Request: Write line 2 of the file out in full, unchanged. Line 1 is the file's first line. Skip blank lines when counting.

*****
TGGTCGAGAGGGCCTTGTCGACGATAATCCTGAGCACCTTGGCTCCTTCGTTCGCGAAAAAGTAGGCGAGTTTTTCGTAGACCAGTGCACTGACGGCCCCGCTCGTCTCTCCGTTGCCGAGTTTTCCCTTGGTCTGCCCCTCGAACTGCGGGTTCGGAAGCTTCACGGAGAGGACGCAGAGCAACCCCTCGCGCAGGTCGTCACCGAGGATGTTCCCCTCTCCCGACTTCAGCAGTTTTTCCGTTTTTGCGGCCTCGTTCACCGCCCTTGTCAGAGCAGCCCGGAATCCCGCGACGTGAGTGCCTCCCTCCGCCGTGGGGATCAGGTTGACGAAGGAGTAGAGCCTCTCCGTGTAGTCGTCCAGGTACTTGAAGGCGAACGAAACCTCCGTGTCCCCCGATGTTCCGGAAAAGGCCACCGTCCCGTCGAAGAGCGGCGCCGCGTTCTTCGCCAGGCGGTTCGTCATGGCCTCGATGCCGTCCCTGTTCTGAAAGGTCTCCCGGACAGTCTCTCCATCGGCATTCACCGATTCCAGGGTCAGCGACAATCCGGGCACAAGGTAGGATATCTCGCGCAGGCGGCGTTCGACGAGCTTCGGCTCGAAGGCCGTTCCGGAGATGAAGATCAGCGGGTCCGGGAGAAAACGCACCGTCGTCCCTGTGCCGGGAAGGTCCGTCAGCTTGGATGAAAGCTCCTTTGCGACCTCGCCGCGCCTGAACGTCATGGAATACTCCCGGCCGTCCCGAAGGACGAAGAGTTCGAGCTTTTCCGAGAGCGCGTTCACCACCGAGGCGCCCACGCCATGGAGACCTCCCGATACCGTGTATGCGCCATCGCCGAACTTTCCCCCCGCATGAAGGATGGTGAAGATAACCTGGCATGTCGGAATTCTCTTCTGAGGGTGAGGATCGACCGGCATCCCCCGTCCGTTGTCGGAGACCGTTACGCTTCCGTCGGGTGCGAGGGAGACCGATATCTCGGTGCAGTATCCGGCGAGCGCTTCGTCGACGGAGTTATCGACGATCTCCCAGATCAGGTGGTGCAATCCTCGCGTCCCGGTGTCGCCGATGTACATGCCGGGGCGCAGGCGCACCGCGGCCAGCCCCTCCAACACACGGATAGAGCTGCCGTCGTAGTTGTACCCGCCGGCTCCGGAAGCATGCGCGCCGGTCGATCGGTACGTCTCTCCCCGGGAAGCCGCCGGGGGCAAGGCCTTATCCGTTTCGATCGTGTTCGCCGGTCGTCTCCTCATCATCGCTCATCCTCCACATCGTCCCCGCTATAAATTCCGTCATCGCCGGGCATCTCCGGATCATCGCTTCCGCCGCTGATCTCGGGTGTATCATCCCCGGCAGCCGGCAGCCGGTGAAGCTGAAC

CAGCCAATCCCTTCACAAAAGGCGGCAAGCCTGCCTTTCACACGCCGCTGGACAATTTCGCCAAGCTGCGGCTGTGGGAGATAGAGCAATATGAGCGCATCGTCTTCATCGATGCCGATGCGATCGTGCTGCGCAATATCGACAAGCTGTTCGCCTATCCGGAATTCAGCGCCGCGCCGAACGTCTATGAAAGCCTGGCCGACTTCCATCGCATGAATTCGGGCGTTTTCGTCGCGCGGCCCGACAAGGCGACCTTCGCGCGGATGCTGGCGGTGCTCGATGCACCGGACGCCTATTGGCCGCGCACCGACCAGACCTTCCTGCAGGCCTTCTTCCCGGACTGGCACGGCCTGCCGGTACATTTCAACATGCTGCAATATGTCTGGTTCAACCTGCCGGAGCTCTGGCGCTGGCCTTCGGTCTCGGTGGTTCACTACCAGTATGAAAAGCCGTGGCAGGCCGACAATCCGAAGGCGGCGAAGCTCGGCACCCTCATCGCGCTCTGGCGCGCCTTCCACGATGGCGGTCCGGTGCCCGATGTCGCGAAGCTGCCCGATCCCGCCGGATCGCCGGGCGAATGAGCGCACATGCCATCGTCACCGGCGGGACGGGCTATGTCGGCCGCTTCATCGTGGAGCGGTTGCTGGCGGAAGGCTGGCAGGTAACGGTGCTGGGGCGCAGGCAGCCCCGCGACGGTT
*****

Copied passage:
CAGCCAATCCCTTCACAAAAGGCGGCAAGCCTGCCTTTCACACGCCGCTGGACAATTTCGCCAAGCTGCGGCTGTGGGAGATAGAGCAATATGAGCGCATCGTCTTCATCGATGCCGATGCGATCGTGCTGCGCAATATCGACAAGCTGTTCGCCTATCCGGAATTCAGCGCCGCGCCGAACGTCTATGAAAGCCTGGCCGACTTCCATCGCATGAATTCGGGCGTTTTCGTCGCGCGGCCCGACAAGGCGACCTTCGCGCGGATGCTGGCGGTGCTCGATGCACCGGACGCCTATTGGCCGCGCACCGACCAGACCTTCCTGCAGGCCTTCTTCCCGGACTGGCACGGCCTGCCGGTACATTTCAACATGCTGCAATATGTCTGGTTCAACCTGCCGGAGCTCTGGCGCTGGCCTTCGGTCTCGGTGGTTCACTACCAGTATGAAAAGCCGTGGCAGGCCGACAATCCGAAGGCGGCGAAGCTCGGCACCCTCATCGCGCTCTGGCGCGCCTTCCACGATGGCGGTCCGGTGCCCGATGTCGCGAAGCTGCCCGATCCCGCCGGATCGCCGGGCGAATGAGCGCACATGCCATCGTCACCGGCGGGACGGGCTATGTCGGCCGCTTCATCGTGGAGCGGTTGCTGGCGGAAGGCTGGCAGGTAACGGTGCTGGGGCGCAGGCAGCCCCGCGACGGTT